The premium airline’s collapse owes as much to managerial mistakes as to rising fuel costs
(TVLW) - Most chief executives wind down in the run-up to Christmas - but not William Stockbridge. In the past few weeks Stockbridge, the chief executive of Maxjet, has worked furiously to rescue the business airline he founded just four years ago.
(TVLW) – Most chief executives wind down in the run-up to Christmas – but not William Stockbridge. In the past few weeks Stockbridge, the chief executive of Maxjet, has worked furiously to rescue the business airline he founded just four years ago.
As he raced against time to secure new finance, Stockbridge must have feared his luck had run out: with just days left to save the business, the 57 year-old lost his mobile phone.
On Christmas Eve he threw in the towel and put the Aim-listed, US-based airline into America’s Chapter 11 bankruptcy procedure.
For Stockbridge the collapse ends the dream of creating an airline targeting business passengers – promising hassle-free, luxury travel. For his shareholders it is a costly lesson in the dangers of investing in airlines and a rare failure for some of the world’s shrewdest hedge funds.
It had all seemed so different a few months ago. “Maxjet pioneered the affordable transatlantic all-business-class segment two years ago and in the last half year we have continued to consolidate our leading position,” Stockbridge boasted as he unveiled the company’s maiden results in the summer. “We are now diversified into four scheduled markets, all of which are displaying encouraging demand.”
So how did Maxjet spiral out of control and crash so spectacularly? Insiders point the finger of blame at American lawyers, saying the company would have had a couple of extra weeks to find a backer in Britain, where there is less risk of class-action lawsuits.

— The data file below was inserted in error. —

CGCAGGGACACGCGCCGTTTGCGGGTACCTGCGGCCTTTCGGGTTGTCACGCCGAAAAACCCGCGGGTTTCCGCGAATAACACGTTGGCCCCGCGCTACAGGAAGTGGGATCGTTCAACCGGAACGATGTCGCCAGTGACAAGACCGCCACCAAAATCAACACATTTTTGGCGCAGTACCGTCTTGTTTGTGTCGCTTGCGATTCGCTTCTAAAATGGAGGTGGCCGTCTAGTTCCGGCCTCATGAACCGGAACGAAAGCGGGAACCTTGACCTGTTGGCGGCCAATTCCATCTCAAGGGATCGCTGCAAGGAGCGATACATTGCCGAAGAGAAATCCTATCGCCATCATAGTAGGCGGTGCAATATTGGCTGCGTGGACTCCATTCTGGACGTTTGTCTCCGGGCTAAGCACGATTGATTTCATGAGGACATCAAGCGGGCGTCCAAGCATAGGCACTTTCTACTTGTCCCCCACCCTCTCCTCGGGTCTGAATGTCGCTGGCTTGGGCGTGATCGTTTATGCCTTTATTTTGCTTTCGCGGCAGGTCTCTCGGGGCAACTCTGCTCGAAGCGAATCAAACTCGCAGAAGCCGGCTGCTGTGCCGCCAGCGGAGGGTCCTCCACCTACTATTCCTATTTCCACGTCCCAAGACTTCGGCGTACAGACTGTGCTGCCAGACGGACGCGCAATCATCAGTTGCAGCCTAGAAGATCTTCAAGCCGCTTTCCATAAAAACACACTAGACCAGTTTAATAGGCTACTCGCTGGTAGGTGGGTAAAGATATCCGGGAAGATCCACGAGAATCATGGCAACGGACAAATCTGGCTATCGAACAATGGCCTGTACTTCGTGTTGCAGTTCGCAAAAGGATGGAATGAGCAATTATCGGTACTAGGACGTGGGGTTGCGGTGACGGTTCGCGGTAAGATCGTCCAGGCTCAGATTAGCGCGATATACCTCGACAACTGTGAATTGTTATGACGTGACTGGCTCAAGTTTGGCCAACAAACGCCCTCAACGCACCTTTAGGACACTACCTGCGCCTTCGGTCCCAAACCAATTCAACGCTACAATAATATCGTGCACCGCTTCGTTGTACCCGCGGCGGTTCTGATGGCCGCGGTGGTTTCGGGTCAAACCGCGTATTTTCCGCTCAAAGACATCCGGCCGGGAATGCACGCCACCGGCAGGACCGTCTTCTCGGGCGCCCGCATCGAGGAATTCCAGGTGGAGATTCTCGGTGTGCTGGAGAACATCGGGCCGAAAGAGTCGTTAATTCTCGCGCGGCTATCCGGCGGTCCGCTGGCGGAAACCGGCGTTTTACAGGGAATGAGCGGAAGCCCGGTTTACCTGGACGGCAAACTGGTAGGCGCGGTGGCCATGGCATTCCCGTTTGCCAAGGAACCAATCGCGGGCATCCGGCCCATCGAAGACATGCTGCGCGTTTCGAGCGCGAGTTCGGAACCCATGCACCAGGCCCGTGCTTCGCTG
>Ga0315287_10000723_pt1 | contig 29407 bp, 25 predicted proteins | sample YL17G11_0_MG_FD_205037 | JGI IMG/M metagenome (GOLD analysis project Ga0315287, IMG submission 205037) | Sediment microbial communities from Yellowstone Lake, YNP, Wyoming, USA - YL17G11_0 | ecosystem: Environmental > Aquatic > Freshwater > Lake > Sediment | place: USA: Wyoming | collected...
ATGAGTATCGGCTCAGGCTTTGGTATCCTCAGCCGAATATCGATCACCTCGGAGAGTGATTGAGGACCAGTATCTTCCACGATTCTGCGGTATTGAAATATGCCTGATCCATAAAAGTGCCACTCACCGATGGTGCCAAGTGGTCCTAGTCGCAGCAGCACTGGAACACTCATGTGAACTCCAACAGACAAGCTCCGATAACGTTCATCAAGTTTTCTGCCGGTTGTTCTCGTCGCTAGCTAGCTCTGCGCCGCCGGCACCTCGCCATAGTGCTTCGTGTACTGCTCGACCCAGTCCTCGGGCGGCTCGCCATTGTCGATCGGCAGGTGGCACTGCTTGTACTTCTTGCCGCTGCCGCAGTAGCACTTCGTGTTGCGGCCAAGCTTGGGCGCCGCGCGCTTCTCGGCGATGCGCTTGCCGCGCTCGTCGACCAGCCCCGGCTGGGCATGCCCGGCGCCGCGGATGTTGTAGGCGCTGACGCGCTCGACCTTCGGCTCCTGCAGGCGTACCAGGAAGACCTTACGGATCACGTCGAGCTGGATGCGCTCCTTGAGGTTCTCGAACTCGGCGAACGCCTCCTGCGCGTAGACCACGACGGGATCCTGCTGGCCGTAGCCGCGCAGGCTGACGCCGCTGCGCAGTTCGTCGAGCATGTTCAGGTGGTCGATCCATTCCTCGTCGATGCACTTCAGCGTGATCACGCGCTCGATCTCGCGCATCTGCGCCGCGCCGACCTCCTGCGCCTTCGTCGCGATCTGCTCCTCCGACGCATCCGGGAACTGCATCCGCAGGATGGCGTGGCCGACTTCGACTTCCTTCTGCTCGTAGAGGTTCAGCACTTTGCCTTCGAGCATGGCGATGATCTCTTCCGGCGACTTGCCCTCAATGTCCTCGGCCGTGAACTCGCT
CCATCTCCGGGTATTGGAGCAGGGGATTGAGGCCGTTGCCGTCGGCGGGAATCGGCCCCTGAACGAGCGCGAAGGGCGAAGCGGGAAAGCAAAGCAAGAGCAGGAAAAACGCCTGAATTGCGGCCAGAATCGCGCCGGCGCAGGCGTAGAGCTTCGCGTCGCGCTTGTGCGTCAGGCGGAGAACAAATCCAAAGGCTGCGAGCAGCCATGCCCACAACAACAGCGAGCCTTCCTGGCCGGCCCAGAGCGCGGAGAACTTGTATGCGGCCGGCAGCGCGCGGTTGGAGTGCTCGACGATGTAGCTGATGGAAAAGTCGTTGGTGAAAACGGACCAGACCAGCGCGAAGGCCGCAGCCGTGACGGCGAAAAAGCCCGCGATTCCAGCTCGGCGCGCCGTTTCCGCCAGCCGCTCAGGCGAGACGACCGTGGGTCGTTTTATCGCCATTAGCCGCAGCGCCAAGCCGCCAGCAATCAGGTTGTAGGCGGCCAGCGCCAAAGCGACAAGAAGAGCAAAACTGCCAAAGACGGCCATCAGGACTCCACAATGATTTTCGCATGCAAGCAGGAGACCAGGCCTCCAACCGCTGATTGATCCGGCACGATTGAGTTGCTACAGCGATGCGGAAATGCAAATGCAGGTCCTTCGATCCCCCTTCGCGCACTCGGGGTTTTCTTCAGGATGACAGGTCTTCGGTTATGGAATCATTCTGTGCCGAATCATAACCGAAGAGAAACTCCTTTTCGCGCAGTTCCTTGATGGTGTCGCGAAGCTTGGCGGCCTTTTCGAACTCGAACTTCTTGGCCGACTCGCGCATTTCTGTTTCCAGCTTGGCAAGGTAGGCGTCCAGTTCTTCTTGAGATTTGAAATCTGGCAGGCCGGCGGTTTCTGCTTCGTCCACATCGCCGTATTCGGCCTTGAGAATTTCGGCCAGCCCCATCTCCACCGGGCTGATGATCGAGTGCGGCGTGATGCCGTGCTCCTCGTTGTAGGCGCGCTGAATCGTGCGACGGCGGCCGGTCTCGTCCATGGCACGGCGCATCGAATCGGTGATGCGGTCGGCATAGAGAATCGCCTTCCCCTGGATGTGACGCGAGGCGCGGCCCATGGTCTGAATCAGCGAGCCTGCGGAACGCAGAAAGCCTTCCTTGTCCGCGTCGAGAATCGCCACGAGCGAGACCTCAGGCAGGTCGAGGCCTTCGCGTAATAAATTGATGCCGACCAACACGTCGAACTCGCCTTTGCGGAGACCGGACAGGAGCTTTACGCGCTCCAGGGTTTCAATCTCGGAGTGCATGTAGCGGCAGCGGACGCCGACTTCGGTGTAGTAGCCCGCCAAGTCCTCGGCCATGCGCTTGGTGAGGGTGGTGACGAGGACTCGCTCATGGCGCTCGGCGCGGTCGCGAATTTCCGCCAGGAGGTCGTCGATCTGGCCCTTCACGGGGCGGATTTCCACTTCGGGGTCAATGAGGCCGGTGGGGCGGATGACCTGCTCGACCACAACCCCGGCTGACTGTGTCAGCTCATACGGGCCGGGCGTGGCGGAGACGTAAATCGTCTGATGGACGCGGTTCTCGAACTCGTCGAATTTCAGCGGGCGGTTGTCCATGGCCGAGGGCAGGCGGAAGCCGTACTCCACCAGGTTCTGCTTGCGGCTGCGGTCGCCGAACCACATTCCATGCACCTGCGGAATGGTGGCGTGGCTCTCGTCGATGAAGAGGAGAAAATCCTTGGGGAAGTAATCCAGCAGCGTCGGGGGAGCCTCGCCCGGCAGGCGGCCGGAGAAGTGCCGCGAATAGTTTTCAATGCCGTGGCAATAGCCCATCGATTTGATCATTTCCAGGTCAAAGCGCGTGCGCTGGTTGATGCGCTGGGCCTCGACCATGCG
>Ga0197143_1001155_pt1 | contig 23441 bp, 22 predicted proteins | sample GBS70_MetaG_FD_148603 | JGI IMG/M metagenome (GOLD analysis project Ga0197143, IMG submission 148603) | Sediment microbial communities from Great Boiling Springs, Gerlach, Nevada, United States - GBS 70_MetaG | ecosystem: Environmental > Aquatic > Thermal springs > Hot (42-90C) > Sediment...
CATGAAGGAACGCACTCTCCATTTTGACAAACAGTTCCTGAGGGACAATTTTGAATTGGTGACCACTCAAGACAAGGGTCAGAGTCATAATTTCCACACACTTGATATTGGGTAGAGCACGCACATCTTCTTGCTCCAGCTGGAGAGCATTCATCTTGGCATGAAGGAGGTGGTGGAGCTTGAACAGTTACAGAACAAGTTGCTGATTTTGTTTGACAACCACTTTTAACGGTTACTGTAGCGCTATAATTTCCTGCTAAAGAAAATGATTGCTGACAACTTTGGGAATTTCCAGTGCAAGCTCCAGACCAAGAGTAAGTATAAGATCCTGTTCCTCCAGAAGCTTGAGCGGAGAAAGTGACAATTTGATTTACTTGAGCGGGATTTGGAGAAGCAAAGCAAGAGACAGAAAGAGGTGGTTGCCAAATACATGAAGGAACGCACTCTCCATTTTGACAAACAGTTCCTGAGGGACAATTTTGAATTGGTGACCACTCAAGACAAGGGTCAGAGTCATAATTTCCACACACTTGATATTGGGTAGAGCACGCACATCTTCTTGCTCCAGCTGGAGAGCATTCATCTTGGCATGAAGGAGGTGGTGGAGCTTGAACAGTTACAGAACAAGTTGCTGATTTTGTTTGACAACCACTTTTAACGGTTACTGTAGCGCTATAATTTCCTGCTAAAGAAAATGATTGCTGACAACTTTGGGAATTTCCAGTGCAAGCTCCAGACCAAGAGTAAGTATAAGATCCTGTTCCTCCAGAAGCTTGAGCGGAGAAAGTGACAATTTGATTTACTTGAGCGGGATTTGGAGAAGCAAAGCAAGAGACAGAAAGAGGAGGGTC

“You had US bankruptcy lawyers speaking to the board saying you will be personally and criminally liable if you continue to run this thing. It wasn’t possible to do the best for the company because the lawyers wanted their pound of flesh,” claimed one source.
“There were a whole range of potential investors from wealthy individuals to institutional investors but the time just slipped through their hands,” said another source close to the process. But others believe the fault for Maxjet’s collapse lies much closer to home.
“It came as something of a surprise that it had deteriorated so quickly. You could wonder whether the management did that good a job. The thing should have survived its problems,” said one insider.
Rivals in the cut-throat airline sector are not slow in criticising Maxjet’s timetable, route maps and aircraft. Aviation experts pointed to the company’s schedule of destinations, which included London to Las Vegas and Los Angeles as well as the normal London-New York route, as a major weakness.
By expanding to the west coast destinations early in its development Maxjet had to put on a service that did not offer daily frequency, normally considered a necessity for business-class customers.
Intense competition from the traditional multi-class airlines and rival business-class-only operators Silverjet and Eos meant that Maxjet did not manage to lift its fares above the minimum threshold required to keep flying.
“Their average fare was probably a long way below the business plan because of the general level of competition,” says Chris Avery, an aviation analyst at JP Morgan. “They would never have achieved their business plan.”